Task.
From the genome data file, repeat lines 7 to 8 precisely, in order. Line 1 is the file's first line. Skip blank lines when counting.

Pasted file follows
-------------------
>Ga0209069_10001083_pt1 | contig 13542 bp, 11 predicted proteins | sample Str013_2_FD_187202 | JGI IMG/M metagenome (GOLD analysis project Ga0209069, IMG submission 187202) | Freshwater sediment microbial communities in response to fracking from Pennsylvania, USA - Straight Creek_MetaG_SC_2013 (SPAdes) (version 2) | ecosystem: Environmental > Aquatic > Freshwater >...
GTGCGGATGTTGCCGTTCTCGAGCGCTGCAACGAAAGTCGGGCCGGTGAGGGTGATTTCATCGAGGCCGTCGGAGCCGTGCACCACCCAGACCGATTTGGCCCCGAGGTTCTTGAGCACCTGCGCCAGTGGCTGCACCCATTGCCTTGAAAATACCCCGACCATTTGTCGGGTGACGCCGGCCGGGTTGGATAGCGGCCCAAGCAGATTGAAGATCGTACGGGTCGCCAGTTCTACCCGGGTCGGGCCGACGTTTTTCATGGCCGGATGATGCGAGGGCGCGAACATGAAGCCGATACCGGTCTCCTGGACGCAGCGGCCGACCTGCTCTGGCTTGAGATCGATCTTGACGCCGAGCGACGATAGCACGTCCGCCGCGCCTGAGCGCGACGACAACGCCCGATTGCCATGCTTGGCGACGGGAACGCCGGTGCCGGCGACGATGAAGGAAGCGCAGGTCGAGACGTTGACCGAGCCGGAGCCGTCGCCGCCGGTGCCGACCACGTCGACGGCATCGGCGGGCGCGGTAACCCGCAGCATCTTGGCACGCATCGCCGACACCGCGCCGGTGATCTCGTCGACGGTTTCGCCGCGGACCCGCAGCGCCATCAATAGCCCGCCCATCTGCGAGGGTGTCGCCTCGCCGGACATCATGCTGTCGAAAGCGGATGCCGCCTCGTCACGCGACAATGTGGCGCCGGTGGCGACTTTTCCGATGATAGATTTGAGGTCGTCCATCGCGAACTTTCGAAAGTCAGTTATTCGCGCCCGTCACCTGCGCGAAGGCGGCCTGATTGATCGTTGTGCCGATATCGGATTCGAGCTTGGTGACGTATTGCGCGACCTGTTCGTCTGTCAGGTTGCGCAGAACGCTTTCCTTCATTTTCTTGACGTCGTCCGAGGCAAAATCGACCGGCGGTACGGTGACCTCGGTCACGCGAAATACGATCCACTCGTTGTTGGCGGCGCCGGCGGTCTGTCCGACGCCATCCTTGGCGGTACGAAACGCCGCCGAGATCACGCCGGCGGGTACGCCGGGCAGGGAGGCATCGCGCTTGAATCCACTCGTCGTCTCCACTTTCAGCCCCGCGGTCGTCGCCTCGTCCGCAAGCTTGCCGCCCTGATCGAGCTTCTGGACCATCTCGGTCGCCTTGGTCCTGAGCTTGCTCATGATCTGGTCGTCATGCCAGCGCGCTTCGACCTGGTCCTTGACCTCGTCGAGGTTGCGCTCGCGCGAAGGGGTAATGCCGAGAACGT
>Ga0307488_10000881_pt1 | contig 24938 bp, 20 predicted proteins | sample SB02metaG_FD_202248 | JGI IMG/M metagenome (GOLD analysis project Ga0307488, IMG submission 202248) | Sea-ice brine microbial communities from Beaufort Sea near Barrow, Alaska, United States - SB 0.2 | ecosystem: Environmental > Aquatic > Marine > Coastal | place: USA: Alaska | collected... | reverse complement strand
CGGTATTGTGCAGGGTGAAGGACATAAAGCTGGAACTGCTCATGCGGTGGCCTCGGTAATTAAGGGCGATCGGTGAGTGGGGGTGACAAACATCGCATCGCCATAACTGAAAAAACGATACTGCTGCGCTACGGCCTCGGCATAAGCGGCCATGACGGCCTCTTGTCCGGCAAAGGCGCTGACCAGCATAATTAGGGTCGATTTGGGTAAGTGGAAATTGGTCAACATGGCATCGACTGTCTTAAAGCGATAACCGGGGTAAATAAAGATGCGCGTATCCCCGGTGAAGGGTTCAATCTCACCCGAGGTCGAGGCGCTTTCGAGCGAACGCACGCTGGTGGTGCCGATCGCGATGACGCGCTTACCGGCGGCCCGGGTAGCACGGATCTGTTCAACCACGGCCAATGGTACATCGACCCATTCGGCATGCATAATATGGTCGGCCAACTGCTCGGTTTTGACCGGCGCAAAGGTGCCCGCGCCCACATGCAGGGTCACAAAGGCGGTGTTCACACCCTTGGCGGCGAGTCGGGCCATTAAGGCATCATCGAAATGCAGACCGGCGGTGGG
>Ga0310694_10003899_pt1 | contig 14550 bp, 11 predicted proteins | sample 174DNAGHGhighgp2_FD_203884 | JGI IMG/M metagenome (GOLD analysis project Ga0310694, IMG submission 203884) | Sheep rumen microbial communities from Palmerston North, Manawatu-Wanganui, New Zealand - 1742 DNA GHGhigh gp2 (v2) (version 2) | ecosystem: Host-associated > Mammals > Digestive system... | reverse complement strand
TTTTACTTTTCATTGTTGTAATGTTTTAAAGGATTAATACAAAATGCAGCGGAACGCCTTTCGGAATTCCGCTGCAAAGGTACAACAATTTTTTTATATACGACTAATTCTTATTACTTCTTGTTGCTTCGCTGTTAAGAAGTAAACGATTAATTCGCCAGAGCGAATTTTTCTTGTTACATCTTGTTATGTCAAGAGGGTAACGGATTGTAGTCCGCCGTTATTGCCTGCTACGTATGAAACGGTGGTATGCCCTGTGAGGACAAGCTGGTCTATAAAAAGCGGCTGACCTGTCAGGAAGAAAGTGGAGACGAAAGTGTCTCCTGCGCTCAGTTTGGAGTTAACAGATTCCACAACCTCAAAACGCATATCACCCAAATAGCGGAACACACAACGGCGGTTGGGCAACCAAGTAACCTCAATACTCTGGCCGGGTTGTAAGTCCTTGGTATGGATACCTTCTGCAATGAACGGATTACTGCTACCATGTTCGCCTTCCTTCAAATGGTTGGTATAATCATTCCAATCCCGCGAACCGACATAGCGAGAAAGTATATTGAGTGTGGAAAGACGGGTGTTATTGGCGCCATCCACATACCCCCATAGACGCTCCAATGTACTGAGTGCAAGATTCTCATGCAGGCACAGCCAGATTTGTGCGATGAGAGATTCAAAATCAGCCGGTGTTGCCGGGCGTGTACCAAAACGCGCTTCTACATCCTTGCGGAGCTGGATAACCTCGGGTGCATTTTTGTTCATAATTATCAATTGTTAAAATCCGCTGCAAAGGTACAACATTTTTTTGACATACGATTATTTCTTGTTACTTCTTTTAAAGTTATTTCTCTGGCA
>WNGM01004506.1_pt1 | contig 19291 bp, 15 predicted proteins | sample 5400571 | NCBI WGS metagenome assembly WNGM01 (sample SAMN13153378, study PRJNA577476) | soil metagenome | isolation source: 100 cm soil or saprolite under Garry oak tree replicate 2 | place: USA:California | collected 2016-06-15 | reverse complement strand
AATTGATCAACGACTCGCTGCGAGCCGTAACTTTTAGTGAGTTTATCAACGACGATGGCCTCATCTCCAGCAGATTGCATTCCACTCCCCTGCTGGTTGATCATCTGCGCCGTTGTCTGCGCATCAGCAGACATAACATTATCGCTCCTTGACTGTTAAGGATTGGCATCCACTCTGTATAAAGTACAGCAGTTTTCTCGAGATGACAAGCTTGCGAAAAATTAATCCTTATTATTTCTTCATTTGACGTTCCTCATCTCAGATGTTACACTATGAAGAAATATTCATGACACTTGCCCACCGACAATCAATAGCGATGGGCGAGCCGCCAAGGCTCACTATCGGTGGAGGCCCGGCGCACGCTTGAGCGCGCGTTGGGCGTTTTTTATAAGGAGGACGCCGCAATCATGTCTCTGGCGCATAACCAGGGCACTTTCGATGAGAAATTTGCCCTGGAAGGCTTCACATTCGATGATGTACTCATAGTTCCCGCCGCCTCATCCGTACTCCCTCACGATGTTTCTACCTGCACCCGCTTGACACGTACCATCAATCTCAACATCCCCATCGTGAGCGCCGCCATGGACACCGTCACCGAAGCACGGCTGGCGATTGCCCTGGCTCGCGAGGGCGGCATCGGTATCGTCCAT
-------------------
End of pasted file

>WNGM01004506.1_pt1 | contig 19291 bp, 15 predicted proteins | sample 5400571 | NCBI WGS metagenome assembly WNGM01 (sample SAMN13153378, study PRJNA577476) | soil metagenome | isolation source: 100 cm soil or saprolite under Garry oak tree replicate 2 | place: USA:California | collected 2016-06-15 | reverse complement strand
AATTGATCAACGACTCGCTGCGAGCCGTAACTTTTAGTGAGTTTATCAACGACGATGGCCTCATCTCCAGCAGATTGCATTCCACTCCCCTGCTGGTTGATCATCTGCGCCGTTGTCTGCGCATCAGCAGACATAACATTATCGCTCCTTGACTGTTAAGGATTGGCATCCACTCTGTATAAAGTACAGCAGTTTTCTCGAGATGACAAGCTTGCGAAAAATTAATCCTTATTATTTCTTCATTTGACGTTCCTCATCTCAGATGTTACACTATGAAGAAATATTCATGACACTTGCCCACCGACAATCAATAGCGATGGGCGAGCCGCCAAGGCTCACTATCGGTGGAGGCCCGGCGCACGCTTGAGCGCGCGTTGGGCGTTTTTTATAAGGAGGACGCCGCAATCATGTCTCTGGCGCATAACCAGGGCACTTTCGATGAGAAATTTGCCCTGGAAGGCTTCACATTCGATGATGTACTCATAGTTCCCGCCGCCTCATCCGTACTCCCTCACGATGTTTCTACCTGCACCCGCTTGACACGTACCATCAATCTCAACATCCCCATCGTGAGCGCCGCCATGGACACCGTCACCGAAGCACGGCTGGCGATTGCCCTGGCTCGCGAGGGCGGCATCGGTATCGTCCAT